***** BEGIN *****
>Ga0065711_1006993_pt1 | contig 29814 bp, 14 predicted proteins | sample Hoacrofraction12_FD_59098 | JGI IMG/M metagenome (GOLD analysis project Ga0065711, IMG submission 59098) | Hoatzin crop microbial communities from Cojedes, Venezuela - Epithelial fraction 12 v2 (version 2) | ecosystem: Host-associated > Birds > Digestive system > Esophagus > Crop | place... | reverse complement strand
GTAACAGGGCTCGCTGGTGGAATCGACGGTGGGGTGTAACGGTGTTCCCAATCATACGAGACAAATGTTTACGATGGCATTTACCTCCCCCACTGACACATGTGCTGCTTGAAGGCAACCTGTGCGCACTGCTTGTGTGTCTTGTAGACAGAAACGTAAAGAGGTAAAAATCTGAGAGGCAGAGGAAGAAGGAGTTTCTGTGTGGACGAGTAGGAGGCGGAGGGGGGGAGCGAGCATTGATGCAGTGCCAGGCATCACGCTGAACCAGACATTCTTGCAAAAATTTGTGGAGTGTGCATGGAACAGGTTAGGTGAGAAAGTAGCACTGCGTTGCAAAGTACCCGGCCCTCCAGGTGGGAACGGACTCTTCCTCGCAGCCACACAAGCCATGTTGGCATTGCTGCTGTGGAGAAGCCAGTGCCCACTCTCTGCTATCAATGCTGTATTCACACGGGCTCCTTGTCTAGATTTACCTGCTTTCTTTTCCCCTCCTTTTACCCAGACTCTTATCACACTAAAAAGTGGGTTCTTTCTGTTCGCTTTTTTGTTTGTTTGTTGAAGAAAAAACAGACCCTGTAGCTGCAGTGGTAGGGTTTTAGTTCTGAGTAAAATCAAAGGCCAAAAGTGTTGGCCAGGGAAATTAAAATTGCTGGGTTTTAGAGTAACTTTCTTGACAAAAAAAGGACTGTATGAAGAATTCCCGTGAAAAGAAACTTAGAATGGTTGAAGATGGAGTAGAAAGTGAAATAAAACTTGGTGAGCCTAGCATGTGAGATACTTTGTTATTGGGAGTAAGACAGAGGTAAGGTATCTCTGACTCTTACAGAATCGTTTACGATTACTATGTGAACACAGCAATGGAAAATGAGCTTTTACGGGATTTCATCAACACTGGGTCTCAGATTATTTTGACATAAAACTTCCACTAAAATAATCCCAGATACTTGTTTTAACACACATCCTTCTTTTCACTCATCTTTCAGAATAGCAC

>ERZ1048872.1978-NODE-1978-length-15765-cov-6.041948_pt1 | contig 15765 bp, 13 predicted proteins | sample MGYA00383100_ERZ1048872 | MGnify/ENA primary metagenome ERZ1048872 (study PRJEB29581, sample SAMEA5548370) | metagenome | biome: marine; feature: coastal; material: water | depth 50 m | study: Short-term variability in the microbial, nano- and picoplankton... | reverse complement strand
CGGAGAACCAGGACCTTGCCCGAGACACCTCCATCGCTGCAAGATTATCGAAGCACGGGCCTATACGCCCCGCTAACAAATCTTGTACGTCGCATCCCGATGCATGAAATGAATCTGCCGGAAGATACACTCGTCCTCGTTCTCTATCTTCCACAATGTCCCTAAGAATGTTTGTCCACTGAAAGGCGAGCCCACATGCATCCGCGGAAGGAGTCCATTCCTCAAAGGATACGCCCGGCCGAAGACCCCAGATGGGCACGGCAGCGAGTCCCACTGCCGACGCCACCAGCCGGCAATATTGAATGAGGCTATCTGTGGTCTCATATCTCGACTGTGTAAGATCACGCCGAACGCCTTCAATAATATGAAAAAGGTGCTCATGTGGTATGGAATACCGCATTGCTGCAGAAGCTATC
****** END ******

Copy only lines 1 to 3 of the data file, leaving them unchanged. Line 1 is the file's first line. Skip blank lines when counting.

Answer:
>Ga0065711_1006993_pt1 | contig 29814 bp, 14 predicted proteins | sample Hoacrofraction12_FD_59098 | JGI IMG/M metagenome (GOLD analysis project Ga0065711, IMG submission 59098) | Hoatzin crop microbial communities from Cojedes, Venezuela - Epithelial fraction 12 v2 (version 2) | ecosystem: Host-associated > Birds > Digestive system > Esophagus > Crop | place... | reverse complement strand
GTAACAGGGCTCGCTGGTGGAATCGACGGTGGGGTGTAACGGTGTTCCCAATCATACGAGACAAATGTTTACGATGGCATTTACCTCCCCCACTGACACATGTGCTGCTTGAAGGCAACCTGTGCGCACTGCTTGTGTGTCTTGTAGACAGAAACGTAAAGAGGTAAAAATCTGAGAGGCAGAGGAAGAAGGAGTTTCTGTGTGGACGAGTAGGAGGCGGAGGGGGGGAGCGAGCATTGATGCAGTGCCAGGCATCACGCTGAACCAGACATTCTTGCAAAAATTTGTGGAGTGTGCATGGAACAGGTTAGGTGAGAAAGTAGCACTGCGTTGCAAAGTACCCGGCCCTCCAGGTGGGAACGGACTCTTCCTCGCAGCCACACAAGCCATGTTGGCATTGCTGCTGTGGAGAAGCCAGTGCCCACTCTCTGCTATCAATGCTGTATTCACACGGGCTCCTTGTCTAGATTTACCTGCTTTCTTTTCCCCTCCTTTTACCCAGACTCTTATCACACTAAAAAGTGGGTTCTTTCTGTTCGCTTTTTTGTTTGTTTGTTGAAGAAAAAACAGACCCTGTAGCTGCAGTGGTAGGGTTTTAGTTCTGAGTAAAATCAAAGGCCAAAAGTGTTGGCCAGGGAAATTAAAATTGCTGGGTTTTAGAGTAACTTTCTTGACAAAAAAAGGACTGTATGAAGAATTCCCGTGAAAAGAAACTTAGAATGGTTGAAGATGGAGTAGAAAGTGAAATAAAACTTGGTGAGCCTAGCATGTGAGATACTTTGTTATTGGGAGTAAGACAGAGGTAAGGTATCTCTGACTCTTACAGAATCGTTTACGATTACTATGTGAACACAGCAATGGAAAATGAGCTTTTACGGGATTTCATCAACACTGGGTCTCAGATTATTTTGACATAAAACTTCCACTAAAATAATCCCAGATACTTGTTTTAACACACATCCTTCTTTTCACTCATCTTTCAGAATAGCAC

>ERZ1048872.1978-NODE-1978-length-15765-cov-6.041948_pt1 | contig 15765 bp, 13 predicted proteins | sample MGYA00383100_ERZ1048872 | MGnify/ENA primary metagenome ERZ1048872 (study PRJEB29581, sample SAMEA5548370) | metagenome | biome: marine; feature: coastal; material: water | depth 50 m | study: Short-term variability in the microbial, nano- and picoplankton... | reverse complement strand